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Most people in China would like to see their country's political system become more like America's over the next two decades. Japanese and Germans, not so much.
The big picture: Opinions of the U.S. have fallen dramatically around the world, due in large part to suspicion of the man in the Oval Office. But the Eurasia Group Foundation probed a deeper question: Do countries still see American democracy as a model? The answers were wide-ranging, and surprising.
The view from China:
Between the lines: At a time when Washington and Beijing are gearing up for a new Cold War, it's counterintuitive to find that most Chinese actually feel the U.S. political and economic systems set “a positive example for the world.”
Germans have strikingly negative views of the U.S., and while that trend is driven in part by antipathy toward Trump, it seems to go deeper.
In India, meanwhile, overwhelming majorities have favorable views of the U.S. (76%) and U.S. democracy (86%).
Japan might be the most remarkable of all. Only 2% have highly favorable views of the U.S. or U.S. democracy, and just 2% want the Japanese political system to become much more like America's.
The bottom line: Across the 8 countries, the most-cited reasons for unfavorable views of the U.S. were opposition to Trump, U.S. interventions abroad and America's economic inequality.
Trump and Shanahan (L) in a meeting with the top U.S. military brass. Photo: Chip Somodevilla/Getty Images
President Trump told acting Defense Secretary Patrick Shanahan on Wednesday that he does not want his pressure campaign against Iran to escalate to war, the NY Times reports.
Between the lines: National security adviser John Bolton and Secretary of State Mike Pompeo have been sounding the alarm about impending attacks from Iran and warning of "unrelenting force" if necessary. Trump has long been wary of military engagements in the Middle East, and this is the clearest signal yet that the standoff with Iran is no exception.
The big picture: Trump's sanctions campaign appears likely to cripple the Iranian economy, and his administration has insisted it won't ease up until the Iranian regime fundamentally changes its behavior, or collapses. There's no sign either is about to happen.
What they're saying:
Illustration: Sarah Grillo/Axios
Context: The Trump administration has been adamant about the espionage risks of allowing Huawei a role in building out 5G networks around the world, and it has pushed allies to block out the Chinese firm — with mixed results.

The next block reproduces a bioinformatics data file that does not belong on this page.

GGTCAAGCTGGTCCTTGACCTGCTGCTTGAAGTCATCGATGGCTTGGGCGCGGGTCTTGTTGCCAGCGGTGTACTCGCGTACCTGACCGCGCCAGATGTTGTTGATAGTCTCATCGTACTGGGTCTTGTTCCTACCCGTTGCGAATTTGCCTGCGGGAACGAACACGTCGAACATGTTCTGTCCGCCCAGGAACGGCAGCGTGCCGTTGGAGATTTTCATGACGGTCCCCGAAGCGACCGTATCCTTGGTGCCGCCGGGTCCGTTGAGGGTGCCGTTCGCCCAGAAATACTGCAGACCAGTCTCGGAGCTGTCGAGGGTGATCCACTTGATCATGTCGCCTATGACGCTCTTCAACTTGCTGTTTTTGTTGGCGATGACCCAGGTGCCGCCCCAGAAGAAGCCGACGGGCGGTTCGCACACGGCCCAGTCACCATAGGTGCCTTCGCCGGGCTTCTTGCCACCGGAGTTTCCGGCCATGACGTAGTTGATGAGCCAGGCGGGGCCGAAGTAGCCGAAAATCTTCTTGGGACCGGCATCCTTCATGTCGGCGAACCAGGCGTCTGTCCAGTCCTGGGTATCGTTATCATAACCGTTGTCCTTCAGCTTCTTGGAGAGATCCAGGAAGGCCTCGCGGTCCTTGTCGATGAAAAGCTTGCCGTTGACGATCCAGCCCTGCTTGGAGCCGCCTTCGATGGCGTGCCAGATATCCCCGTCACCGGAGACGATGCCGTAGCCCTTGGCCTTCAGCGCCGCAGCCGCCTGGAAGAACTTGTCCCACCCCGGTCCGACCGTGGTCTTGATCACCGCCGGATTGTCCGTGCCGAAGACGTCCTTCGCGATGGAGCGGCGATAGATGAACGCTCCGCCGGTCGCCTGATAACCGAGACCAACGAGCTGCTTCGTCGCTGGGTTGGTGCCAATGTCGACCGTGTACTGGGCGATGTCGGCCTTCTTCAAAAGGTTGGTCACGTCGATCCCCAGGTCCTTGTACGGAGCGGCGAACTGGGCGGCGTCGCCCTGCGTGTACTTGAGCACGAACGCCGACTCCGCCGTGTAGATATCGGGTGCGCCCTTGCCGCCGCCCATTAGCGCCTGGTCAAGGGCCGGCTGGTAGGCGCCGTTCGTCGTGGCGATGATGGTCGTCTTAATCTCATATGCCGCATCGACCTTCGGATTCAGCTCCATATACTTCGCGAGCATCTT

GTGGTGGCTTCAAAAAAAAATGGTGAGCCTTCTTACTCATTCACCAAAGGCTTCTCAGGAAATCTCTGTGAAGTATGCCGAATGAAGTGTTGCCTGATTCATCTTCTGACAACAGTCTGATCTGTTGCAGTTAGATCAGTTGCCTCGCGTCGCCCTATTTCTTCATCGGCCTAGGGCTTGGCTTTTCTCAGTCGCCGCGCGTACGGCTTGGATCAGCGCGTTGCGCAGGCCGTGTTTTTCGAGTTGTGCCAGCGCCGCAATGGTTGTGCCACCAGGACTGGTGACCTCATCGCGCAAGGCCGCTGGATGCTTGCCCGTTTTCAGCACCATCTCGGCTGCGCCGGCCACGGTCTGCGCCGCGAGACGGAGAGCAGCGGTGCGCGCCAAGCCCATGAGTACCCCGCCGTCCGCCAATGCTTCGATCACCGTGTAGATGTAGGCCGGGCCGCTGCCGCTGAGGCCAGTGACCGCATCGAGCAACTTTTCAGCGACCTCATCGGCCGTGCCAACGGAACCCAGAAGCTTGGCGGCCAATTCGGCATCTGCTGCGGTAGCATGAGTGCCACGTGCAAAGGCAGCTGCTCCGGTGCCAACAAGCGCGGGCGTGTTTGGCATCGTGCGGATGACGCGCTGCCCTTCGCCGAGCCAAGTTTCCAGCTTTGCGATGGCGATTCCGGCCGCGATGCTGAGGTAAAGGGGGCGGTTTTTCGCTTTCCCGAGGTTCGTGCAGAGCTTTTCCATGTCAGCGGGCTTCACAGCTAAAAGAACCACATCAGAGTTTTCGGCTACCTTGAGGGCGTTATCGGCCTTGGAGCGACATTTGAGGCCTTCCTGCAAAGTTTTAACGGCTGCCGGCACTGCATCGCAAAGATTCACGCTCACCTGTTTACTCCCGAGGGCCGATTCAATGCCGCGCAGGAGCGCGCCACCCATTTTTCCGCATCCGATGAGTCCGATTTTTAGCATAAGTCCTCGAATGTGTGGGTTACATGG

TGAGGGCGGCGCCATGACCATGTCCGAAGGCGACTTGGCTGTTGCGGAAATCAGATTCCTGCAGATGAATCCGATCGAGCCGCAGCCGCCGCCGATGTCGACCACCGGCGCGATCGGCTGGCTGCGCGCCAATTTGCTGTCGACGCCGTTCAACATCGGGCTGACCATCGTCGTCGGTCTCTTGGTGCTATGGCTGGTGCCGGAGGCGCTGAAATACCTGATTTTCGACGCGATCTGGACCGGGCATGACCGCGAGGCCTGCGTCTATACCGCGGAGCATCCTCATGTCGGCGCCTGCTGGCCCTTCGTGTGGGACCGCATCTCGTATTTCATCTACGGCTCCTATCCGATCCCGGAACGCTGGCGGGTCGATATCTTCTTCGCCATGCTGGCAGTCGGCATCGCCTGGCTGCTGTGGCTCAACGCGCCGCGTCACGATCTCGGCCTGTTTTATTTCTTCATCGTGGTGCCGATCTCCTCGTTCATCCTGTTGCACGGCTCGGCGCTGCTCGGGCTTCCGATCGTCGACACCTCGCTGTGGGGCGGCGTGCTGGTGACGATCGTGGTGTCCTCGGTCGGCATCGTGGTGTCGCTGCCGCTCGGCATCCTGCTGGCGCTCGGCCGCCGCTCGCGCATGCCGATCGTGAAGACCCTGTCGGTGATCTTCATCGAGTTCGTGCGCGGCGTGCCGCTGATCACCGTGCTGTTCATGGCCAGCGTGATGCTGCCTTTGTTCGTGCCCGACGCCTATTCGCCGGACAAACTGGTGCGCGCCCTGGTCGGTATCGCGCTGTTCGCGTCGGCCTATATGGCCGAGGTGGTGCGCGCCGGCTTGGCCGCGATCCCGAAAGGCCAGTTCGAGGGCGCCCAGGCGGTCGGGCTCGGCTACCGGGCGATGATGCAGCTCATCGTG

Meanwhile, China has formally arrested 2 Canadians caught in the U.S.-China crossfire.
Go deeper: Trump's executive order creates new challenges for Huawei in the U.S., but in the meantime, the Chinese telecom giant is racing ahead under the world’s seas, Jonathan Hillman of CSIS writes for Axios Expert Voices.
1. Transition talks in Sudan have been suspended for three days as military authorities demand protestors remove barricades in the capital, Khartoum.
2. The UN envoy for Yemen says there have been both “signs of hope” and “alarming signs in recent days,” AP reports.
3. "Diplomatic efforts aimed at resolving Venezuela’s crisis accelerated on Thursday as the government and opposition sent envoys to talks in Norway, though the two sides’ mutual mistrust and differences on key issues could prevent any quick solution," per AP.
Chinese nationals arrested in Lahore, Pakistan, for allegedly selling women into fake marriages and then forcing them into prostitution. Photo: Ali Murtaza/AFP/Getty Images
Pakistani authorities have arrested more than two dozen Chinese nationals involved in allegedly selling Pakistani women into forced marriages in China, Axios' Phanindra Dahal reports.
Why it matters: Human rights groups have documented numerous cases of women sold to Chinese men struggling to find wives due in part to the gender imbalance in the country.
The latest: Around 30 Chinese nationals allegedly seeking or helping to sell brides have been arrested in raids in multiple Pakistani cities, according to law enforcement officials. Local agents accused of luring poor families into marrying their daughters to Chinese men have also been arrested.
The big picture: There are documented cases of women being trafficked to China from Myanmar, Cambodia, Laos, Vietnam, North Korea and Pakistan, says Heather Barr, acting co-director of the Women's Rights Division at Human Rights Watch.
The bottom line: The State Department’s anti-human trafficking watchdog has stated that Beijing has not met its minimum standards for the prevention of human trafficking.
Illustration: Rebecca Zisser/Axios
The opposition Labor Party's lead over the ruling center-right coalition has narrowed to just 3 percentage points ahead of Saturday's general election, according to a new poll from The Guardian.
What to watch: Labor's Bill Shorten, a former union leader, is likely to be Australia's next prime minister despite being quite unpopular. He's much more dovish on China and far more concerned about climate change than Morrison.
A beekeeper in Armenia, with Mount Ararat looming in the background. Photo: Karen Minasyan/AFP/Getty Images
"I hope not."— Trump today, asked if the U.S. would go to war with Iran
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